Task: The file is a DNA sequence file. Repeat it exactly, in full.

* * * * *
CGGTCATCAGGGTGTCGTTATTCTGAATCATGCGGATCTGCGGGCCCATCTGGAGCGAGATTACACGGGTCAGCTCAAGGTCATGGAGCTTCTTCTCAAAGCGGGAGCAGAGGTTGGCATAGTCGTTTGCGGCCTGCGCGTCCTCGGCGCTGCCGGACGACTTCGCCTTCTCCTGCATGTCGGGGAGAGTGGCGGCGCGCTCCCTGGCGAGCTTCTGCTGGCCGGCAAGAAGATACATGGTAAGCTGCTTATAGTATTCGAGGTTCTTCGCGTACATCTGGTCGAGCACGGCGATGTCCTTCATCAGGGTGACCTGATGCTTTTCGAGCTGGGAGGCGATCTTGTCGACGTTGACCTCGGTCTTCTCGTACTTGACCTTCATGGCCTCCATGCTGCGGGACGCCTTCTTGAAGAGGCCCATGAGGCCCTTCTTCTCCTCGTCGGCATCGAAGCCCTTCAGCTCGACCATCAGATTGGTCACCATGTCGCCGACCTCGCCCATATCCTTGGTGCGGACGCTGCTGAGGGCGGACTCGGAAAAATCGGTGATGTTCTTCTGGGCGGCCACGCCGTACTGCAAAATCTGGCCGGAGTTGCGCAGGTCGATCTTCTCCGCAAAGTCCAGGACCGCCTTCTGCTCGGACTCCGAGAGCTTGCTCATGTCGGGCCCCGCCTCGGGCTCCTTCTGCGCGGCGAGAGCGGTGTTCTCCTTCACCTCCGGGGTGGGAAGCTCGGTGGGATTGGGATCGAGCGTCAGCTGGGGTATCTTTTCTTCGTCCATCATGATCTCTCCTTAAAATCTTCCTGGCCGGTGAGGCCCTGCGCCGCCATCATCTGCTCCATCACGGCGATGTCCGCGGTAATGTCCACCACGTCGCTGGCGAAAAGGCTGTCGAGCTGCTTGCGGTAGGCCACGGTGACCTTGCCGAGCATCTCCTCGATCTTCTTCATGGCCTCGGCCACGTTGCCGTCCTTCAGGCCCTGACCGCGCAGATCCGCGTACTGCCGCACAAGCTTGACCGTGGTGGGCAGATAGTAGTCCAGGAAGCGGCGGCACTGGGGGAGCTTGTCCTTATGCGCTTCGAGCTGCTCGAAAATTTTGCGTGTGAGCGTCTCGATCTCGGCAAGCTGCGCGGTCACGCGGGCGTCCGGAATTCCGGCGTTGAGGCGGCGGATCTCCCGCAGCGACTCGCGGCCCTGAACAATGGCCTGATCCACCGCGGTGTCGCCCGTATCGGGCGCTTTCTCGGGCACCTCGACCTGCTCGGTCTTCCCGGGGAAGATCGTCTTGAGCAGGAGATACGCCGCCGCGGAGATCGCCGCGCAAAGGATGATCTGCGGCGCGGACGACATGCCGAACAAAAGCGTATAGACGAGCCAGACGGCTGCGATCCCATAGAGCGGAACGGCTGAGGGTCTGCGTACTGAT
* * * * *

CGGTCATCAGGGTGTCGTTATTCTGAATCATGCGGATCTGCGGGCCCATCTGGAGCGAGATTACACGGGTCAGCTCAAGGTCATGGAGCTTCTTCTCAAAGCGGGAGCAGAGGTTGGCATAGTCGTTTGCGGCCTGCGCGTCCTCGGCGCTGCCGGACGACTTCGCCTTCTCCTGCATGTCGGGGAGAGTGGCGGCGCGCTCCCTGGCGAGCTTCTGCTGGCCGGCAAGAAGATACATGGTAAGCTGCTTATAGTATTCGAGGTTCTTCGCGTACATCTGGTCGAGCACGGCGATGTCCTTCATCAGGGTGACCTGATGCTTTTCGAGCTGGGAGGCGATCTTGTCGACGTTGACCTCGGTCTTCTCGTACTTGACCTTCATGGCCTCCATGCTGCGGGACGCCTTCTTGAAGAGGCCCATGAGGCCCTTCTTCTCCTCGTCGGCATCGAAGCCCTTCAGCTCGACCATCAGATTGGTCACCATGTCGCCGACCTCGCCCATATCCTTGGTGCGGACGCTGCTGAGGGCGGACTCGGAAAAATCGGTGATGTTCTTCTGGGCGGCCACGCCGTACTGCAAAATCTGGCCGGAGTTGCGCAGGTCGATCTTCTCCGCAAAGTCCAGGACCGCCTTCTGCTCGGACTCCGAGAGCTTGCTCATGTCGGGCCCCGCCTCGGGCTCCTTCTGCGCGGCGAGAGCGGTGTTCTCCTTCACCTCCGGGGTGGGAAGCTCGGTGGGATTGGGATCGAGCGTCAGCTGGGGTATCTTTTCTTCGTCCATCATGATCTCTCCTTAAAATCTTCCTGGCCGGTGAGGCCCTGCGCCGCCATCATCTGCTCCATCACGGCGATGTCCGCGGTAATGTCCACCACGTCGCTGGCGAAAAGGCTGTCGAGCTGCTTGCGGTAGGCCACGGTGACCTTGCCGAGCATCTCCTCGATCTTCTTCATGGCCTCGGCCACGTTGCCGTCCTTCAGGCCCTGACCGCGCAGATCCGCGTACTGCCGCACAAGCTTGACCGTGGTGGGCAGATAGTAGTCCAGGAAGCGGCGGCACTGGGGGAGCTTGTCCTTATGCGCTTCGAGCTGCTCGAAAATTTTGCGTGTGAGCGTCTCGATCTCGGCAAGCTGCGCGGTCACGCGGGCGTCCGGAATTCCGGCGTTGAGGCGGCGGATCTCCCGCAGCGACTCGCGGCCCTGAACAATGGCCTGATCCACCGCGGTGTCGCCCGTATCGGGCGCTTTCTCGGGCACCTCGACCTGCTCGGTCTTCCCGGGGAAGATCGTCTTGAGCAGGAGATACGCCGCCGCGGAGATCGCCGCGCAAAGGATGATCTGCGGCGCGGACGACATGCCGAACAAAAGCGTATAGACGAGCCAGACGGCTGCGATCCCATAGAGCGGAACGGCTGAGGGTCTGCGTACTGAT